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Deploy smart contracts

💡Use contract presets

We strongly encourage developers to utilise our contract presets.


This is because these contracts:

  • Have been battle-tested in production
  • Implement features mandatory for all Immutable zkEVM contracts
  • Contain advanced features that are useful for the majority of NFT projects

Immutable zkEVM collection requirements

All collections deployed on Immutable's zkEVM must utilise the operator allowlist to protect content creator (eg: you, the game studio's) royalty fees and Immutable's 2% protocol fees.

This can be achieved through embedding the following into your smart contract collection designs:

For seamless implementation use or inherit Immutable's preset contracts tailored for gas-efficient creation of Web3 gaming assets on the zkEVM network. Immutable offers the following 3 preset contracts:

  • Recommended Presets for Web3 Games:
    • ImmutableERC721.sol - Multiple batch minting functions for optimised gas efficiency. Compatible with Minting API. Multiple batch minting functions for offering gas efficiencies for different Web3 gaming use cases.
    • ImmutableERC1155.sol. Semi-fungible tokens. Compatible with Minting API.
  • Alternative Presets:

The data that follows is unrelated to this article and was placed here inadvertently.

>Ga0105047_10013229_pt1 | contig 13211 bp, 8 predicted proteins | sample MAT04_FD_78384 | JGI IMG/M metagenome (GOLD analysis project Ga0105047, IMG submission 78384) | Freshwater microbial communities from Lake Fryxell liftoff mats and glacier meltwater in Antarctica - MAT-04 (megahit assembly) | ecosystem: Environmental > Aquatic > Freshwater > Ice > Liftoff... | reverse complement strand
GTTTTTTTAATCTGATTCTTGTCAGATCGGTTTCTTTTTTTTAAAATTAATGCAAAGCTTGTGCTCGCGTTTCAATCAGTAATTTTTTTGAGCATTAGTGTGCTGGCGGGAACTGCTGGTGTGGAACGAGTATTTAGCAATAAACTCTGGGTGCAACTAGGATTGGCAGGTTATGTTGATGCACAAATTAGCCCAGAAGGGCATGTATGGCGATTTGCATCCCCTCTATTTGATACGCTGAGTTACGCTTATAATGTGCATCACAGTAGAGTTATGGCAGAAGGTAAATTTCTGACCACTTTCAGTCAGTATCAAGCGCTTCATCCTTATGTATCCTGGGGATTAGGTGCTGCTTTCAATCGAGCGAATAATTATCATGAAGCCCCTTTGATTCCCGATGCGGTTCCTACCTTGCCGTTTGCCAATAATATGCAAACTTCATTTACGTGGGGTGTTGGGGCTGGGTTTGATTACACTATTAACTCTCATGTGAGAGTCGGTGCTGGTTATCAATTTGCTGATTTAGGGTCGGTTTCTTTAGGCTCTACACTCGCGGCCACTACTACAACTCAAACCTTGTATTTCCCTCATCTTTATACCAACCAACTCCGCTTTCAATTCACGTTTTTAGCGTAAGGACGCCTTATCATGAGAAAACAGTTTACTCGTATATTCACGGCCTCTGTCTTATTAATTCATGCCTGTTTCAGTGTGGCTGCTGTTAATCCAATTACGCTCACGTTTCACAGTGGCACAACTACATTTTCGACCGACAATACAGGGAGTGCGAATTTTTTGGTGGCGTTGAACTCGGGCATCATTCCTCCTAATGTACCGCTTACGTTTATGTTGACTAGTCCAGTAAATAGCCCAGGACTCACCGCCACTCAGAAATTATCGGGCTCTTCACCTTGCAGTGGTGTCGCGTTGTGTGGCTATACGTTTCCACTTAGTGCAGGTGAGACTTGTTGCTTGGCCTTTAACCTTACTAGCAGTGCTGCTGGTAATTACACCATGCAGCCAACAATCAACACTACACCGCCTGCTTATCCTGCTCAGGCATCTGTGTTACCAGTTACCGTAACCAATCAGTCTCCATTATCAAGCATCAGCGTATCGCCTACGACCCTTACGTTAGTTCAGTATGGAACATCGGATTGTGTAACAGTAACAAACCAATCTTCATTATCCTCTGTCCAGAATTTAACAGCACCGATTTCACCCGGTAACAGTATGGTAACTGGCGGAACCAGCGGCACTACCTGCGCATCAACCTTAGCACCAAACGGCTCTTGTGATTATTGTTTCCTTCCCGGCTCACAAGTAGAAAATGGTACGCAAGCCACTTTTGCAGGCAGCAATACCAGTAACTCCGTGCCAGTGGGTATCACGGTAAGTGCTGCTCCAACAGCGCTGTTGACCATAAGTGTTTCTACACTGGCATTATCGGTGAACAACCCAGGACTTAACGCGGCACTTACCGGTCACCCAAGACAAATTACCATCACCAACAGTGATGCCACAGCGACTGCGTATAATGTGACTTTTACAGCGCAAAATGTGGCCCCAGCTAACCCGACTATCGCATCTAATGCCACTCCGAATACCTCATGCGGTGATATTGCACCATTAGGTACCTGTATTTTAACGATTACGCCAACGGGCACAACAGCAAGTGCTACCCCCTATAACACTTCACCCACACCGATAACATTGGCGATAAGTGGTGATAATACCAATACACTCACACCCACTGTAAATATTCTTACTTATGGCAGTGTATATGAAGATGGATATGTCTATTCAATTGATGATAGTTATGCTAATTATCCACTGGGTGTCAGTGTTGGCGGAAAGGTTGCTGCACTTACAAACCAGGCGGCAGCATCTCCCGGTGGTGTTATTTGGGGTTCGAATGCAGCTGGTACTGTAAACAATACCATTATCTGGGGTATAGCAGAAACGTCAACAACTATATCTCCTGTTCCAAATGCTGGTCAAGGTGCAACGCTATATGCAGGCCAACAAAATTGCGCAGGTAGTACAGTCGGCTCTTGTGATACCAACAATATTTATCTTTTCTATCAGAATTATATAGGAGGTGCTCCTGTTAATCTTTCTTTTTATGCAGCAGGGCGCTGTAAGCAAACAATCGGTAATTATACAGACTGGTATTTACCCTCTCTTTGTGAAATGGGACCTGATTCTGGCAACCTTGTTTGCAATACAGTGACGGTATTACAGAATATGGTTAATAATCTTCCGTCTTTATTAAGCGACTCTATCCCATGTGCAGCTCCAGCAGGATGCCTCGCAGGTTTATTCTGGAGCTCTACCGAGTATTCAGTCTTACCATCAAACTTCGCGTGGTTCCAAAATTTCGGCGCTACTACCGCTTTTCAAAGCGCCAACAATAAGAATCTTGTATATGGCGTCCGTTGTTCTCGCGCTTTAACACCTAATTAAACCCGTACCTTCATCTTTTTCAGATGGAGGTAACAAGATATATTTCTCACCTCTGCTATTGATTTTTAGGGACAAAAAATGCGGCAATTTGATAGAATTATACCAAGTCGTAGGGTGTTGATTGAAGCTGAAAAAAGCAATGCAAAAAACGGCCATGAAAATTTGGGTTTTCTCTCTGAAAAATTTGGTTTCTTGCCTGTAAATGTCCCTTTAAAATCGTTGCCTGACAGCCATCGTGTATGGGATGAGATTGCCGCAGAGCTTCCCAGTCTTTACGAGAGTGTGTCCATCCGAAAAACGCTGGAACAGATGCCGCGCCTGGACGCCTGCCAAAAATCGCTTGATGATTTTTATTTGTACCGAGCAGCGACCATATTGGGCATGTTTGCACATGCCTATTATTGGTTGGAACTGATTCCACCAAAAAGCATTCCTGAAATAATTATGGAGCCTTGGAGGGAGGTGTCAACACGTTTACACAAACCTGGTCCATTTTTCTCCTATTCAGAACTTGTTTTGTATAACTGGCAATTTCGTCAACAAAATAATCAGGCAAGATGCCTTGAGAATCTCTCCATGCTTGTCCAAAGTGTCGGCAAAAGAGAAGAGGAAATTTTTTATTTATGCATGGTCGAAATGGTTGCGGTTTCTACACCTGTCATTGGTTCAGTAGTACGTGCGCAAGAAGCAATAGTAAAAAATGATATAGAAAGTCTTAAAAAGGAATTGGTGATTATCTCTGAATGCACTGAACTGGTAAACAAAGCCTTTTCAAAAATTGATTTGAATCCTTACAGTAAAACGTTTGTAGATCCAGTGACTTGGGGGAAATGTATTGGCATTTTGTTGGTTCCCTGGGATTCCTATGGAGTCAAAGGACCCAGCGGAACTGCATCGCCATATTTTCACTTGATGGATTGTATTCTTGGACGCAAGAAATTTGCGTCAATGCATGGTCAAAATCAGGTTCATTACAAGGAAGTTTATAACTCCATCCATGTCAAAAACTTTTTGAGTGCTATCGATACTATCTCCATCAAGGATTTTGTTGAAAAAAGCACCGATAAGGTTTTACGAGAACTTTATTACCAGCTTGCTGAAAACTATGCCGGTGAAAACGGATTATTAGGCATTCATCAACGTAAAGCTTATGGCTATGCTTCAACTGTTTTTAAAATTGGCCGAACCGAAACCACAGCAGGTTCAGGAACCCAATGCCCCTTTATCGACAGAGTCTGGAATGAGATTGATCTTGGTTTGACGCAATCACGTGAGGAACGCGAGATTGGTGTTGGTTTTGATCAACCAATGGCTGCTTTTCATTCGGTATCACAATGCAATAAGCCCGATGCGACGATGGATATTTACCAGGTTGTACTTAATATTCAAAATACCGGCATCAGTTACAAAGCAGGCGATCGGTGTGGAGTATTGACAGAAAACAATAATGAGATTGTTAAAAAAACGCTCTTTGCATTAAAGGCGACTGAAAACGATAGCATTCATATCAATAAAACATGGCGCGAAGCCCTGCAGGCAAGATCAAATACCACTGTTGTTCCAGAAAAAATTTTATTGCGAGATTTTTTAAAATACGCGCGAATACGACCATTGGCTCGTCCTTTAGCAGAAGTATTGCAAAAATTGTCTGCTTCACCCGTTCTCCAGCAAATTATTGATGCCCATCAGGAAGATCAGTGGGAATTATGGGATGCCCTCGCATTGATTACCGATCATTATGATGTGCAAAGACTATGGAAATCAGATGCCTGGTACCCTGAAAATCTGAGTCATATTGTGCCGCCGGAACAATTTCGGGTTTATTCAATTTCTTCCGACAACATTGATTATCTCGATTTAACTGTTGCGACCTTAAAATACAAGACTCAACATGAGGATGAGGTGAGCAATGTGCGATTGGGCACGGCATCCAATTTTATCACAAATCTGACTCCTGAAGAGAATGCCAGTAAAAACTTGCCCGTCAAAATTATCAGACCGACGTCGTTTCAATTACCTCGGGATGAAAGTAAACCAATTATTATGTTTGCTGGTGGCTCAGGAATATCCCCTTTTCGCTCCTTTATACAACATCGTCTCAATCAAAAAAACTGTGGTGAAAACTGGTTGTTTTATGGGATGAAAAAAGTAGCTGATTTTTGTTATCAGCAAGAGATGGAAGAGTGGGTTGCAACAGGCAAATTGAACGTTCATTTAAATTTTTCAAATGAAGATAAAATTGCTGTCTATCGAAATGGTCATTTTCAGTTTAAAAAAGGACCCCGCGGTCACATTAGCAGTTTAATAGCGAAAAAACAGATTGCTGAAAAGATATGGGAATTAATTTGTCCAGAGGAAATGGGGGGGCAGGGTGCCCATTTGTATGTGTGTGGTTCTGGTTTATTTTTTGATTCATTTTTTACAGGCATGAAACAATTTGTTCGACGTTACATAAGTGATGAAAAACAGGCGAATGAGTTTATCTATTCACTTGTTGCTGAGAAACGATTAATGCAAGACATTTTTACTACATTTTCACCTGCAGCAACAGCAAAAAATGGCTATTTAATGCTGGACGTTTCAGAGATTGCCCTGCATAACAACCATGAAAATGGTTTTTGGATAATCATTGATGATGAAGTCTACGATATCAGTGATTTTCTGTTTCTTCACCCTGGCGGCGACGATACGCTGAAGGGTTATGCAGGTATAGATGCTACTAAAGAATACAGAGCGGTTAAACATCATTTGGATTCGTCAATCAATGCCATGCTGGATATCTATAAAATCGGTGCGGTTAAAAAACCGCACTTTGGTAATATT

• ImmutableERC721MintByID.sol. Single batch minting function requiring game studio to specify token_id at time of mint. Optimised for gas, yet less gas efficient than ImmutableERC721.sol. Compatible with Minting API.

Minimally Required Standard

If the above options are not compatible with your game design, it is mandatory for your collection to inherit the OperatorAllowlistEnforced.sol contract and adding necessary overrides to approve and transfer functions, allowing your collection to interact with the OperatorAllowlist. OperatorAllowlistEnforced includes the modifier functions to identify compliant smart contracts for approvals and transfers, ensuring the preservation of content creators’ royalty fees and protocol fees in third-party marketplace transactions.

  • If your game design restricts your collections from importing Immutable's preset contracts, please note that your request for inclusion on the Mainnet's deployer allowlist may undergo additional processing time. Immutable will conduct thorough verification to ensure that your collections comply with our mandated standards, safeguarding content creators on the network. Thank you for your understanding and cooperation in ensuring Immutable's zkEVM network remains secure for our web3 gaming community.